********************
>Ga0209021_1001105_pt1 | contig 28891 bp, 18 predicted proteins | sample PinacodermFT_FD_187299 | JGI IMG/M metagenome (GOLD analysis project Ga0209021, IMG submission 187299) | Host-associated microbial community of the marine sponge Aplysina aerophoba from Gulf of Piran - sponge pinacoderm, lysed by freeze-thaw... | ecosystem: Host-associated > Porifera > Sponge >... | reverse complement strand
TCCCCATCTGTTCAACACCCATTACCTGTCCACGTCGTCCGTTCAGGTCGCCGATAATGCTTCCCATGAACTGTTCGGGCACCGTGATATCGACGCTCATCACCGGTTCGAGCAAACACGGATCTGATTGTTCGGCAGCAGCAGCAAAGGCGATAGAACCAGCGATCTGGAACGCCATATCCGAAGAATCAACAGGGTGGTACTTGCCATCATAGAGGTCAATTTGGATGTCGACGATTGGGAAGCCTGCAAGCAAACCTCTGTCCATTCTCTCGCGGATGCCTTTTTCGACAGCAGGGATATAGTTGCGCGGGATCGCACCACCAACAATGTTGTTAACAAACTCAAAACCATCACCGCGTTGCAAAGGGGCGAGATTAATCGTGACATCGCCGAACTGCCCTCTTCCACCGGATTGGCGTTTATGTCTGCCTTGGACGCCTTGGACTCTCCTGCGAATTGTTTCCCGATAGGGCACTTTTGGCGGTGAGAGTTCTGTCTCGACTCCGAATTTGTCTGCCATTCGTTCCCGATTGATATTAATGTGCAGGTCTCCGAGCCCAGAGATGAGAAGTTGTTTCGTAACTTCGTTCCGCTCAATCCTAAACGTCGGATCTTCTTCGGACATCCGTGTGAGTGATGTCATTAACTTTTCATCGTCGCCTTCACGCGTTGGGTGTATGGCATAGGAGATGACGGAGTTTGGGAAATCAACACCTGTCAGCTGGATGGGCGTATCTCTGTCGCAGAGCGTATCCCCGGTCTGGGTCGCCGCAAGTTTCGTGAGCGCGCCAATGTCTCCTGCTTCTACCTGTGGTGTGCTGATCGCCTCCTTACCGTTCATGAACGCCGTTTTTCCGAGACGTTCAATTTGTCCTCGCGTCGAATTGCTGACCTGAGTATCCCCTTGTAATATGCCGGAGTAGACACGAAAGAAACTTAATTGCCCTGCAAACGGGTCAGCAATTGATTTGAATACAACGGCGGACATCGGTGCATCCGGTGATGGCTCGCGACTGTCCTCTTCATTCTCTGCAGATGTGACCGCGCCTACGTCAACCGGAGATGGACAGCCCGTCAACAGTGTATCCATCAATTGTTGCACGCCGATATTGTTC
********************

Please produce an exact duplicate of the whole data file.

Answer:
>Ga0209021_1001105_pt1 | contig 28891 bp, 18 predicted proteins | sample PinacodermFT_FD_187299 | JGI IMG/M metagenome (GOLD analysis project Ga0209021, IMG submission 187299) | Host-associated microbial community of the marine sponge Aplysina aerophoba from Gulf of Piran - sponge pinacoderm, lysed by freeze-thaw... | ecosystem: Host-associated > Porifera > Sponge >... | reverse complement strand
TCCCCATCTGTTCAACACCCATTACCTGTCCACGTCGTCCGTTCAGGTCGCCGATAATGCTTCCCATGAACTGTTCGGGCACCGTGATATCGACGCTCATCACCGGTTCGAGCAAACACGGATCTGATTGTTCGGCAGCAGCAGCAAAGGCGATAGAACCAGCGATCTGGAACGCCATATCCGAAGAATCAACAGGGTGGTACTTGCCATCATAGAGGTCAATTTGGATGTCGACGATTGGGAAGCCTGCAAGCAAACCTCTGTCCATTCTCTCGCGGATGCCTTTTTCGACAGCAGGGATATAGTTGCGCGGGATCGCACCACCAACAATGTTGTTAACAAACTCAAAACCATCACCGCGTTGCAAAGGGGCGAGATTAATCGTGACATCGCCGAACTGCCCTCTTCCACCGGATTGGCGTTTATGTCTGCCTTGGACGCCTTGGACTCTCCTGCGAATTGTTTCCCGATAGGGCACTTTTGGCGGTGAGAGTTCTGTCTCGACTCCGAATTTGTCTGCCATTCGTTCCCGATTGATATTAATGTGCAGGTCTCCGAGCCCAGAGATGAGAAGTTGTTTCGTAACTTCGTTCCGCTCAATCCTAAACGTCGGATCTTCTTCGGACATCCGTGTGAGTGATGTCATTAACTTTTCATCGTCGCCTTCACGCGTTGGGTGTATGGCATAGGAGATGACGGAGTTTGGGAAATCAACACCTGTCAGCTGGATGGGCGTATCTCTGTCGCAGAGCGTATCCCCGGTCTGGGTCGCCGCAAGTTTCGTGAGCGCGCCAATGTCTCCTGCTTCTACCTGTGGTGTGCTGATCGCCTCCTTACCGTTCATGAACGCCGTTTTTCCGAGACGTTCAATTTGTCCTCGCGTCGAATTGCTGACCTGAGTATCCCCTTGTAATATGCCGGAGTAGACACGAAAGAAACTTAATTGCCCTGCAAACGGGTCAGCAATTGATTTGAATACAACGGCGGACATCGGTGCATCCGGTGATGGCTCGCGACTGTCCTCTTCATTCTCTGCAGATGTGACCGCGCCTACGTCAACCGGAGATGGACAGCCCGTCAACAGTGTATCCATCAATTGTTGCACGCCGATATTGTTC